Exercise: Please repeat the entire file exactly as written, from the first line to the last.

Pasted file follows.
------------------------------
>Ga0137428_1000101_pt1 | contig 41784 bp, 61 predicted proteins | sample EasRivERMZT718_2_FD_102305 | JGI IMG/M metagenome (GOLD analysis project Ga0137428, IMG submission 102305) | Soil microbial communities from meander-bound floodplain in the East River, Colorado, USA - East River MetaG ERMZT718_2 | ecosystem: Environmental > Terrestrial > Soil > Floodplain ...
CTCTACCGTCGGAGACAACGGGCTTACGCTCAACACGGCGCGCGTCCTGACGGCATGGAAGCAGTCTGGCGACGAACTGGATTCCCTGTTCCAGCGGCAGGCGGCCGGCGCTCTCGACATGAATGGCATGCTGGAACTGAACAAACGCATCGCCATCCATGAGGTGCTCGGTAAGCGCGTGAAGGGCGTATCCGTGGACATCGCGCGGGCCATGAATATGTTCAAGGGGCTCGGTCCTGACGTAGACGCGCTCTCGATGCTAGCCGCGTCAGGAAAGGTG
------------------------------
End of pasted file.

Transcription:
>Ga0137428_1000101_pt1 | contig 41784 bp, 61 predicted proteins | sample EasRivERMZT718_2_FD_102305 | JGI IMG/M metagenome (GOLD analysis project Ga0137428, IMG submission 102305) | Soil microbial communities from meander-bound floodplain in the East River, Colorado, USA - East River MetaG ERMZT718_2 | ecosystem: Environmental > Terrestrial > Soil > Floodplain ...
CTCTACCGTCGGAGACAACGGGCTTACGCTCAACACGGCGCGCGTCCTGACGGCATGGAAGCAGTCTGGCGACGAACTGGATTCCCTGTTCCAGCGGCAGGCGGCCGGCGCTCTCGACATGAATGGCATGCTGGAACTGAACAAACGCATCGCCATCCATGAGGTGCTCGGTAAGCGCGTGAAGGGCGTATCCGTGGACATCGCGCGGGCCATGAATATGTTCAAGGGGCTCGGTCCTGACGTAGACGCGCTCTCGATGCTAGCCGCGTCAGGAAAGGTG